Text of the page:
In the UK for 2 months and had the opportunity to do some walking in the Lake District. The last time I walked and climbed the fells of the Lake District was over 40 years ago. Back then I spent many of my Easter and summer holidays walking the fells that Alfred Wainright listed in his classic guide books. I still have my original set of Wainright's in fairly good condition and did indeed consult them this time as well. Sadly no more rock climbing after a hairy experience above Coire Lagan in the Black Cuillins of the Isle of Skye. The budget ran to hotels each night complete with comfortable bed, hot showers and cooked breakfasts which was quite a contrast to the crowded YHA hostels or camping years ago.
This walk started from The Swan hotel in Grasmere. The hotel faces Helm Crag on the top of which are two rock features named the Lion and the Lamb (which from some angles they resemble). The Grasmere area is known for its beauty and attracts millions of visitors each year. This year was no exception. Helvellyn also draws many walkers (too many) as I was soon to discover. Many of the walkers also brought their dogs something which wouldn't happen in a national park in Australia.
Helm Crag in Grasmere
Coming out of the hotel (marked PH at the bottom edge of the map) you can walk up a small lane in an eastwards direction up on to the bracken covered slopes.
The path on the Ordinance Survey map then divides. The one I intended to take went straight up Greenhead Gill to the top of Heron Pike (612m). That had all but disappeared so I ended up walking south toward Ambleside. The path skirted the south side of Alcock tarn and then up onto the ridge at Lord Crag. From here I headed north along the ridge, coming first to Heron Pike, then Great Rigg and finally Fairfield (873 metres). The track is easy and well formed.
From Heron Pike looking back to Windemere.
Climbing up to Fairfield.
The descent from Fairfield to Grisedale tarn is steep and slippery. Some track maintenance has begun near the bottom but much more is needed.
The passing shower of rain stopped and I packed away the rain clothes and headed up to Dollywagon Pike (858m).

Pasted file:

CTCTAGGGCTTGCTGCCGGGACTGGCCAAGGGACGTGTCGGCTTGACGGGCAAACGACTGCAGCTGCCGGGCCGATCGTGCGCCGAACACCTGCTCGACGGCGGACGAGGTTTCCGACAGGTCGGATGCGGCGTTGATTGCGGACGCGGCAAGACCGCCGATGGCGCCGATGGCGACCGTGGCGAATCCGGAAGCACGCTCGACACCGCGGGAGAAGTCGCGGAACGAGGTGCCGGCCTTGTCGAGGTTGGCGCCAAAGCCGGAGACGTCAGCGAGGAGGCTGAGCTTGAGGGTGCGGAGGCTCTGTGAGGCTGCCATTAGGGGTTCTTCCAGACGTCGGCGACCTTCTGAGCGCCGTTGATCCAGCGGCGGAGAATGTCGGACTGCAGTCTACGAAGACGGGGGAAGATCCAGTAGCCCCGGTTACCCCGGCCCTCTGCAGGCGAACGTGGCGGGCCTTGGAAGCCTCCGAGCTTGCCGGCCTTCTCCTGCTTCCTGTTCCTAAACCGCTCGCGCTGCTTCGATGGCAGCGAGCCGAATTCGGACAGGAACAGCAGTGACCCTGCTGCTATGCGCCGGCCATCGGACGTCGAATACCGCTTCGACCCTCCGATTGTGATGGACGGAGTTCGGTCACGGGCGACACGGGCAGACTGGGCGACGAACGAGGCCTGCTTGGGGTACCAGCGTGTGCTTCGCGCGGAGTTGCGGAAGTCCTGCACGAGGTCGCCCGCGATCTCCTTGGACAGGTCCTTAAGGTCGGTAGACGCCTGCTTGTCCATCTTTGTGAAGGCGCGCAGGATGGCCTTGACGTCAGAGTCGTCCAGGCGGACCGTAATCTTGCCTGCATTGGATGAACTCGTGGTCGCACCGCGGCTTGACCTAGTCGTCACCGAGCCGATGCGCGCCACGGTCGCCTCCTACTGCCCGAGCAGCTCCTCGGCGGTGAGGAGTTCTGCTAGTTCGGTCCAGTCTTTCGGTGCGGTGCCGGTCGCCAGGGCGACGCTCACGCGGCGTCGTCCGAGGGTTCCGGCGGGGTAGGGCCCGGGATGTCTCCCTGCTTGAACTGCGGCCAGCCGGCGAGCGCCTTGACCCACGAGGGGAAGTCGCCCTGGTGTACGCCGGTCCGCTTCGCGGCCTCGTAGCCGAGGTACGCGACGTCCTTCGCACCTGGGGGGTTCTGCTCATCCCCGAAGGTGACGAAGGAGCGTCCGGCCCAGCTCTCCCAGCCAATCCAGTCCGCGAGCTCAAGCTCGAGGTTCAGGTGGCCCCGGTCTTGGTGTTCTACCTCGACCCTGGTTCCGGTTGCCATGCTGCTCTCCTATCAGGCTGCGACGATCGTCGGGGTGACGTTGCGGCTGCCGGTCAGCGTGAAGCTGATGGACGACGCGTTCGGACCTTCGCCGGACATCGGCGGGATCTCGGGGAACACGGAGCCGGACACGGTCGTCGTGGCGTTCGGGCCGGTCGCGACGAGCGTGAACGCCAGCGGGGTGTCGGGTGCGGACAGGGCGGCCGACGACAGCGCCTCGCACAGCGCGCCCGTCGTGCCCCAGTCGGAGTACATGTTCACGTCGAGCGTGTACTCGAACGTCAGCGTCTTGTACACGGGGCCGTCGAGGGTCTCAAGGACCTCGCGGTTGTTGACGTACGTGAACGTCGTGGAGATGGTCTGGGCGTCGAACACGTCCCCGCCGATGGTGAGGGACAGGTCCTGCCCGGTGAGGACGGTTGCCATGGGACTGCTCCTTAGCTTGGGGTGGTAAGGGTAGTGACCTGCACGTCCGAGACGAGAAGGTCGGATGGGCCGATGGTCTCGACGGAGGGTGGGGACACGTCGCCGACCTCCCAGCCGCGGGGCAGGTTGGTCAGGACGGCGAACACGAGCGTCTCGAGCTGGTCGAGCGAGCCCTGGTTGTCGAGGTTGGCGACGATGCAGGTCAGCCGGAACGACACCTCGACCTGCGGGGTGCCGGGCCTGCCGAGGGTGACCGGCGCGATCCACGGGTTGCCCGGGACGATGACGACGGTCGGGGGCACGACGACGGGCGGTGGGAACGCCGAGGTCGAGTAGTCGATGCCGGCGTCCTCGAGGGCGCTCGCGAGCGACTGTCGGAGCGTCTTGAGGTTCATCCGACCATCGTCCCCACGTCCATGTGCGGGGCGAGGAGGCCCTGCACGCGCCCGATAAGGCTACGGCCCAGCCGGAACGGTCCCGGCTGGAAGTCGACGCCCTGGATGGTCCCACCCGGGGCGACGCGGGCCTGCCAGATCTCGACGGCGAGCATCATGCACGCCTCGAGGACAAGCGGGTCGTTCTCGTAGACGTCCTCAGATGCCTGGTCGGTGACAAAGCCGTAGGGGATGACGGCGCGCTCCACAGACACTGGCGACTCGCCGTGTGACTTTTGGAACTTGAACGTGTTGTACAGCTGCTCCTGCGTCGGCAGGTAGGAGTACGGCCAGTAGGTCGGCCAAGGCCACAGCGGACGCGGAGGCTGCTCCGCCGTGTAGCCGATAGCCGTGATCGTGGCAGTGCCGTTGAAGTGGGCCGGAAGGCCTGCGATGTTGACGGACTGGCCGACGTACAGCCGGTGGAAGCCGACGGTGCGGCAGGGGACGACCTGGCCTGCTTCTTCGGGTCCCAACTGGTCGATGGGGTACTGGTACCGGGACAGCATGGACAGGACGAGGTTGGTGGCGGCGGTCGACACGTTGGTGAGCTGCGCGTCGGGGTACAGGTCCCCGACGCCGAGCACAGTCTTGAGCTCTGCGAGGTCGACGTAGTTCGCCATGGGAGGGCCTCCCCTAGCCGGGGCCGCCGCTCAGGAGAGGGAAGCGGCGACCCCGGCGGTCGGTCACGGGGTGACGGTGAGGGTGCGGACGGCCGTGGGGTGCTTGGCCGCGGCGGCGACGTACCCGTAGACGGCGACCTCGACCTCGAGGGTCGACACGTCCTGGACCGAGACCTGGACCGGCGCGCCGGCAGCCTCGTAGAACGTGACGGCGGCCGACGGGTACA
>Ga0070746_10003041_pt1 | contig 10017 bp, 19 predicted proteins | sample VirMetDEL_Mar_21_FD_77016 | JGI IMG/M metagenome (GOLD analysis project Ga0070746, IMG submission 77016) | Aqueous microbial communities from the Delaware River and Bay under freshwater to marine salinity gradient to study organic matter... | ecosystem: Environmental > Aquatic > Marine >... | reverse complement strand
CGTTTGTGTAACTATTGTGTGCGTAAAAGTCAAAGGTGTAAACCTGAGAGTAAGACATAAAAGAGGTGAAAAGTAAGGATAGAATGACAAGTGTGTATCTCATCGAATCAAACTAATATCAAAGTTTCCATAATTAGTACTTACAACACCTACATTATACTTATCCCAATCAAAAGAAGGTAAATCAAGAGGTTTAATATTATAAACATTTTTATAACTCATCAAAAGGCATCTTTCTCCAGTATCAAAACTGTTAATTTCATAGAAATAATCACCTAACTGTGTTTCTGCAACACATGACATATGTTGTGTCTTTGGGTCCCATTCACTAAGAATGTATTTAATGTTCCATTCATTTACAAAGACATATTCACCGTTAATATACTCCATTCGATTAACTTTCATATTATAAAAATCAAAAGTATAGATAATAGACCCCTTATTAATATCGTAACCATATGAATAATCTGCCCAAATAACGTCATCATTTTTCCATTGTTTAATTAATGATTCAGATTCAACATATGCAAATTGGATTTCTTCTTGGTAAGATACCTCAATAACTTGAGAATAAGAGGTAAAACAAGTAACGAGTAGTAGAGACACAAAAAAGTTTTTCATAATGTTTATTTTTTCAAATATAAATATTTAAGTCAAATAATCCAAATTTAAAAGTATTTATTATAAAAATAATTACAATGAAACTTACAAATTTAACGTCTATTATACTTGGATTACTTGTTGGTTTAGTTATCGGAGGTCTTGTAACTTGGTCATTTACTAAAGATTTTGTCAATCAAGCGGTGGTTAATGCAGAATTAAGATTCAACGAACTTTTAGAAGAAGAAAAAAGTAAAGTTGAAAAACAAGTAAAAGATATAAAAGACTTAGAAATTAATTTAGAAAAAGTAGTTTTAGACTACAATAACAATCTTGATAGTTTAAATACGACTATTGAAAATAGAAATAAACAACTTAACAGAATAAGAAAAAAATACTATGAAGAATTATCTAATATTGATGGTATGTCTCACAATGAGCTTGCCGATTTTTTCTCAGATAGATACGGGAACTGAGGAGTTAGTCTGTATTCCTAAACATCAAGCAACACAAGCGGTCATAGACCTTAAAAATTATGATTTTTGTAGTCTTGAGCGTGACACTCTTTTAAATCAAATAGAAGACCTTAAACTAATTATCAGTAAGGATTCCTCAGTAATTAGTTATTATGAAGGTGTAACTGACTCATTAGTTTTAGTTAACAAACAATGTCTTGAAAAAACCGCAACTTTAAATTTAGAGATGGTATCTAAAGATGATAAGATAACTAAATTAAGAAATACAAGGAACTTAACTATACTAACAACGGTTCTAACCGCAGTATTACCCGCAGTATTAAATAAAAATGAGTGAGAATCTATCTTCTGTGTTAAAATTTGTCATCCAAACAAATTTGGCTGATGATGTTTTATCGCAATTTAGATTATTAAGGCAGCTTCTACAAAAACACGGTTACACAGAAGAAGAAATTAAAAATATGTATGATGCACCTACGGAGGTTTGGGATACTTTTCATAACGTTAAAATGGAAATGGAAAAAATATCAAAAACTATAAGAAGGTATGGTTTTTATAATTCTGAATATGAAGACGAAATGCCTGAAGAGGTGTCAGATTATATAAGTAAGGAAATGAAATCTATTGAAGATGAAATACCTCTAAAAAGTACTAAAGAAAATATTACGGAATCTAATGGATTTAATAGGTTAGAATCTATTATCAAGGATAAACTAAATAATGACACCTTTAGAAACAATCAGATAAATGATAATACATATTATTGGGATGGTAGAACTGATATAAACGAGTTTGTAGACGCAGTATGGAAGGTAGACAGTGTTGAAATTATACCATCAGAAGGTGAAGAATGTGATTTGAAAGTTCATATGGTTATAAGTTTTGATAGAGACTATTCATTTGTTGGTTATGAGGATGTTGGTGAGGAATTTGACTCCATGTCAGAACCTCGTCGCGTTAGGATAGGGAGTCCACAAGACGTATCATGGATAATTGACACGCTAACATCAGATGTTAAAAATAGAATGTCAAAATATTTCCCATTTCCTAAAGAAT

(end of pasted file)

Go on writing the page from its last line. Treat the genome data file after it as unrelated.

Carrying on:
Once up on Dollywagon the track is wide and gently climbs past Nethermost Pike and up to the summit of Helvellyn. Another track comes up from the left bringing many walkers onto the trail. By the time I reached the summit shelter (950 metres) it was crowded. There must have been about 100 others milling around.
A tent had been pitched right on the edge overlooking Red Tarn. The occupants were spruiking bacon butties, Snickers bars and hot cups of tea or coffee. The prices were expensive. This was apparently a fund-raising effort to climb K2 in the Karakoram Range, the world's second highest mountain.
The best feature of Helvellyn is Striding Edge, an easy arete and one of the few examples of ridge scrambling in England. The traffic was all one way and progress against it was difficult. Trying to step out of the way of large parties coming the opposite direction on a narrow ledge is not recommended. 40 years ago I did this in mist with some friends and met no-one. Today it was an effort just to get to the other end.
Once off Striding Edge some lunch. Then still having plenty of time I decided to tackle Catstye Cam (890 metres). Crossed the eastern edge of Red Tarn and then followed the easy path to the top.
From the summit of Catstye Cam I could see the descent path down the valley formed by Red Tarn Beck toward Glenridding. You can see Ullswater lake in the middle distance, at the southern part of which the village is located.
Reached the hotel in Glenridding just before 4pm.
Altogether the walk took just over 6 hours with stops for lunch. A very enjoyable day's walking but relatively big crowds of walkers because of the popularity of the Lake District in high summer.